Family Dollar, Dollar Tree, Dollar General, $0.99 Store – they all begin to merge together. However, one of these companies in particular has shown rapid growth in both their balance sheets and their brick-and-mortar count faster than anyone could have predicted. While many retail shops, whether chain or ‘mom-and-pop’, suffered over the past two years, Dollar General (DG) has risen to the top of the ‘discounted goods’ space. In 2020, Dollar General was ranked 112 in Fortune 500 and became one of the largest retail chains in the US (source). There are currently more than 17,000 DG stores across 46 U.S states…for context, there are ~13,837 McDonald’s in the US (source).
Two strategies have been key for DG’s growth: Lease Type & Location.
Over the past 10 years, Dollar General has experienced the full lifecycle of lease types; at their inception, DG’s were double net (NN) leases, meaning shorter lease terms and maintenance was performed by landlords. After exhausting the cycled lease agreements and tiresome hands-on approach, DG decided triple-net leases (NNN) are far more profitable and sustainable (source). NNN lease assets offer a more distanced approach, so their popularity has inevitably growing amongst investors.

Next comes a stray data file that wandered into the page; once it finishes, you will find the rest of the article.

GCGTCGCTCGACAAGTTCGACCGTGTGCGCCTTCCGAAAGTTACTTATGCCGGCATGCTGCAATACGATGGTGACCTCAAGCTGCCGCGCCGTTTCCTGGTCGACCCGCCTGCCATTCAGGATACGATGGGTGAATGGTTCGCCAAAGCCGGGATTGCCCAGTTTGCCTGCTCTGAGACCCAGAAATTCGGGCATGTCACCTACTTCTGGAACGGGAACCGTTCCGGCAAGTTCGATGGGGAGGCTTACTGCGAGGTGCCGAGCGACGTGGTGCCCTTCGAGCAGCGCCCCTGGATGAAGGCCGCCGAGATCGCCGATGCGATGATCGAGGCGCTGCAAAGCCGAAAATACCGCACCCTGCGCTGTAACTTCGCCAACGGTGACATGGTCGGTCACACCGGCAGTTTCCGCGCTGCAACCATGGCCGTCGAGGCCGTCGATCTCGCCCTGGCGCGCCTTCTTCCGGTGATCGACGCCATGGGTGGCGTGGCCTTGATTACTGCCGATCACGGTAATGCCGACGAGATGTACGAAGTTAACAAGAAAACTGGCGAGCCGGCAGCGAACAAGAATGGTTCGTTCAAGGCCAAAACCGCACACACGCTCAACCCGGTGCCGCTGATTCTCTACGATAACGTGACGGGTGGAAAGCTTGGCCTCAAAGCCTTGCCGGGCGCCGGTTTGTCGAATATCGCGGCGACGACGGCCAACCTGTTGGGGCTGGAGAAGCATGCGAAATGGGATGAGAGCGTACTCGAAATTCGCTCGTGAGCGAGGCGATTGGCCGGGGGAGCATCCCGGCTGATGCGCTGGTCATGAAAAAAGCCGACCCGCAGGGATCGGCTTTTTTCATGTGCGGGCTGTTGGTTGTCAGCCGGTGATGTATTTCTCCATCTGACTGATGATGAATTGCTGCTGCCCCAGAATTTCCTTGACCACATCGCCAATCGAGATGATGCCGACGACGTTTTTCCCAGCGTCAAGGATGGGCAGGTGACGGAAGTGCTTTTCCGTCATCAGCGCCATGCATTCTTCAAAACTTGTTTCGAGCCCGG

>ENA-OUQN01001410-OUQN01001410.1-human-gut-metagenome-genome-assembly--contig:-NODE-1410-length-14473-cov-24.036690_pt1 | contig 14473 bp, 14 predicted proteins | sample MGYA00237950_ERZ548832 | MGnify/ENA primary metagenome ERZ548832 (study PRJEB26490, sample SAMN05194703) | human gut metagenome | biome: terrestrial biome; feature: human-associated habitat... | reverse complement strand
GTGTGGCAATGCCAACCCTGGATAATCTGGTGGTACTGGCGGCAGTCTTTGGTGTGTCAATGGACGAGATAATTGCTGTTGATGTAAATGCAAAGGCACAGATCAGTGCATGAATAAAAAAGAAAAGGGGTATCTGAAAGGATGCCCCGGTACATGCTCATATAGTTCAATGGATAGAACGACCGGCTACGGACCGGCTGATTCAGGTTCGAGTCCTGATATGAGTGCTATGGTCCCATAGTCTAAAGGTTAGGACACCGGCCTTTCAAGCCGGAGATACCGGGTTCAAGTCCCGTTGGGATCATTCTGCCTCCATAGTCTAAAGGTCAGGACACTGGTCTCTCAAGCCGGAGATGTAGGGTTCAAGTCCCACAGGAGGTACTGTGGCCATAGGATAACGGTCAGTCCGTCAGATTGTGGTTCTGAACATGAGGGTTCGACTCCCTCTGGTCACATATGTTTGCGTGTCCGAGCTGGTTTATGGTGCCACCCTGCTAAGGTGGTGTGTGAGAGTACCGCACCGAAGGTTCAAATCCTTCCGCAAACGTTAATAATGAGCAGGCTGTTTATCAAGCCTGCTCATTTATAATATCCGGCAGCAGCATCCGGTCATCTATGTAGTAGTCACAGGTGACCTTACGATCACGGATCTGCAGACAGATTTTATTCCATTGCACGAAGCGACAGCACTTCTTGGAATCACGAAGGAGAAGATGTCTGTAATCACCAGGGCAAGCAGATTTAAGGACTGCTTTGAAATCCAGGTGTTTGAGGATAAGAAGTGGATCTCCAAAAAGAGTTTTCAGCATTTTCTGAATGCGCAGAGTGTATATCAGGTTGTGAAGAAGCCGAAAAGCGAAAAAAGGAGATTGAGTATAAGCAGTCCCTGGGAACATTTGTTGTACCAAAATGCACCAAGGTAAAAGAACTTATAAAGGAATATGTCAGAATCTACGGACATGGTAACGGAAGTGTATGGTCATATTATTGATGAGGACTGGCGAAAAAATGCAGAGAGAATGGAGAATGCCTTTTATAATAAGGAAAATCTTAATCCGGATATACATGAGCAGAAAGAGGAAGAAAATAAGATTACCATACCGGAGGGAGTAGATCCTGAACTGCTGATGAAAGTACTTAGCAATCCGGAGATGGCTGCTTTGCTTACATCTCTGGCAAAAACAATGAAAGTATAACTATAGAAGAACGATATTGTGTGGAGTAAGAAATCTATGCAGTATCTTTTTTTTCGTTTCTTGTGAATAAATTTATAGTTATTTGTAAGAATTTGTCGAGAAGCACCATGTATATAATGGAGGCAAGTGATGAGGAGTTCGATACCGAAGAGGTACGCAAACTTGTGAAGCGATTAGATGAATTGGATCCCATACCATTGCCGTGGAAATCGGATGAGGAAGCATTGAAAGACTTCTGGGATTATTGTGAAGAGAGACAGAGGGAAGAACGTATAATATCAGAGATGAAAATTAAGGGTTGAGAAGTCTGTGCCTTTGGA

Dollar Generals have proven profitable and resilient, no matter their location. DG’s strategy is to be in every type of location – from rural to urban – with a focus being present in areas with limited shopping options. In fact, DG executives have previously called out Walmart, saying that Dollar General “went where they ain’t” in an attempt to be that consistent multi-purpose resource for individuals living in underserved areas (source).
With epically low cap rates and the ability to humbly thrive amongst gigantic big boxers, Dollar General is a specimen. Colonial has now lent on eight (8) Dollar General’s alongside a few different borrowers, and look forward to more! Comment on any other stand out, noteworthy businesses that you’d be interesting on us diving deeper into!